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Imaging and Visualization of Dynamic Fields

Lambertus Hesselink
Dept.s of Electrical Engineering and Applied Physics, Stanford Univ., Stanford, CA 94305-4035 USA

Paul Ning
Dept.s of Electrical Engineering and Applied Physics, Stanford Univ., Stanford, CA 94305-4035 USA

Thierry Delmarcelle
Dept.s of Electrical Engineering and Applied Physics, Stanford Univ., Stanford, CA 94305-4035 USA


This introductory address discusses recently developed techniques for visualization of scalar, vector and tensor volumetric datasets. The approach we advocate is to analyze and then visualize. For vector data, the analysis consists of extracting topological information in the form of critical points and their connecting surfaces. For tensor data we have generalized the concept of streamlines to hyperstreamlines, which proves useful for analysis and display of fluid mechanics data. These techniques are illustrated with several applications including a coflowing jet and the flow over a hemisphere cylinder.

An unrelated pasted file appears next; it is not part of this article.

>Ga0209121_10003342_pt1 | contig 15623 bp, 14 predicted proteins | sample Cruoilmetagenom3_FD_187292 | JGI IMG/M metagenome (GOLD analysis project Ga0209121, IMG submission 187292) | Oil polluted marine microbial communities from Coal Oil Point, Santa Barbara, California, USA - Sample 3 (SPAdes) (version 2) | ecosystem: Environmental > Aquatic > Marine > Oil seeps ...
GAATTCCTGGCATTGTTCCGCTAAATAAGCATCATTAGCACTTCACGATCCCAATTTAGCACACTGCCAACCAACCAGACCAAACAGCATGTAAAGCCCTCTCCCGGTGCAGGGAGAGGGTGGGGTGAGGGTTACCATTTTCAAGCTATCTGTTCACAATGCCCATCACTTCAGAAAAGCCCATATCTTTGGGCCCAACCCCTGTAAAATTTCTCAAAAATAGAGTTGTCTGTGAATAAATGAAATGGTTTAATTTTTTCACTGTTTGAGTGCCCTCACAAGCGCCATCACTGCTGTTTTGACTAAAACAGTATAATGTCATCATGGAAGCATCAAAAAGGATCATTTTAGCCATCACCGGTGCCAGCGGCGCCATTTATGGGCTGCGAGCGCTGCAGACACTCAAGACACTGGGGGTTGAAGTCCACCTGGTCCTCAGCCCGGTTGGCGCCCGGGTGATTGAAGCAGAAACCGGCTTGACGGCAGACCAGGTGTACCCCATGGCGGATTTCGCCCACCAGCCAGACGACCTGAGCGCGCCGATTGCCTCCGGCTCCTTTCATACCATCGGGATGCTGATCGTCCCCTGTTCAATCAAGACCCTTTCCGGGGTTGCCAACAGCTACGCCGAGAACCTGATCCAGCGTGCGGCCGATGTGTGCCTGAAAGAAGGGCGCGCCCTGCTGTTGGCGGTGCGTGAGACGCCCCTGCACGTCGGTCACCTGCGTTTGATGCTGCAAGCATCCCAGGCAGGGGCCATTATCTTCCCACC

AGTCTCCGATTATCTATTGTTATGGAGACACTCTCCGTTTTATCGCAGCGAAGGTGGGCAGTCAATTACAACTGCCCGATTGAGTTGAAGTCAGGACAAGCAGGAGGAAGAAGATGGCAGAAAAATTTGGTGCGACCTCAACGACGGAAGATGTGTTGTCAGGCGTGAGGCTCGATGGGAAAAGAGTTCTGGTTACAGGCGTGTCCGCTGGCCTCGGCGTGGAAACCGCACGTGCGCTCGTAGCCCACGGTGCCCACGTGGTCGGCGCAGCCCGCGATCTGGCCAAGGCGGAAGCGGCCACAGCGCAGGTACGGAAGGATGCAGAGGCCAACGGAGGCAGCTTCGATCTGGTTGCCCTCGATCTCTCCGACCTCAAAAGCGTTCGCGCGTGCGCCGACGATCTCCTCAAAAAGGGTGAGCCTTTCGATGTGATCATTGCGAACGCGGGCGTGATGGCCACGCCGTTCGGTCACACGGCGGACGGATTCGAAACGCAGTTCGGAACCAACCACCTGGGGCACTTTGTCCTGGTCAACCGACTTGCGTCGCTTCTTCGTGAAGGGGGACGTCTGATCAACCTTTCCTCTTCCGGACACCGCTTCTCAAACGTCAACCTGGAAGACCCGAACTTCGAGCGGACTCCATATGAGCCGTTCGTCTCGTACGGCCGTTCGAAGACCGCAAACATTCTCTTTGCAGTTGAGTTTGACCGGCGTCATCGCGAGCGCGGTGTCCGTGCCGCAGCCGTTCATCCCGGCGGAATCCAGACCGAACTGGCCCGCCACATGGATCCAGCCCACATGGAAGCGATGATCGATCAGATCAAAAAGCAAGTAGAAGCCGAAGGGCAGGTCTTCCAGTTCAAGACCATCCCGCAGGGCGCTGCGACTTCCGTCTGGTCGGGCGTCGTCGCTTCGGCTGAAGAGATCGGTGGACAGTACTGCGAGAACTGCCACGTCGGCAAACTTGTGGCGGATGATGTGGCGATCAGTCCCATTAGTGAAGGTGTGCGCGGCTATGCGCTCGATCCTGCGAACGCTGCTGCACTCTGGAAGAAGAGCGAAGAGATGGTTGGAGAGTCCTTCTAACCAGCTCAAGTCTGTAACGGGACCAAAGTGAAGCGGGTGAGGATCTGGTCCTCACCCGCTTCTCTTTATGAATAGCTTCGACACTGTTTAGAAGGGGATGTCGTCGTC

The field of scientific data visualization is relatively new and much of the recent work has been to develop numerical techniques that mimic experimental techniques. Examples include the FAST and PLOT3D packages that have been developed at NASA Ames Research Center and which allow, among other things, particle streamlines and other fluid flow data to be interactively visualized in computed flows. These approaches are very useful and provide researchers with much needed insight into the physical mechanisms underlying these flows. In particular, the near real-time manipulation of the data using graphics workstations allows structural information, such as the shape and interaction of large eddies, to be relatively easily determined. Most of these approaches provide qualitative information, usually in graphical form.

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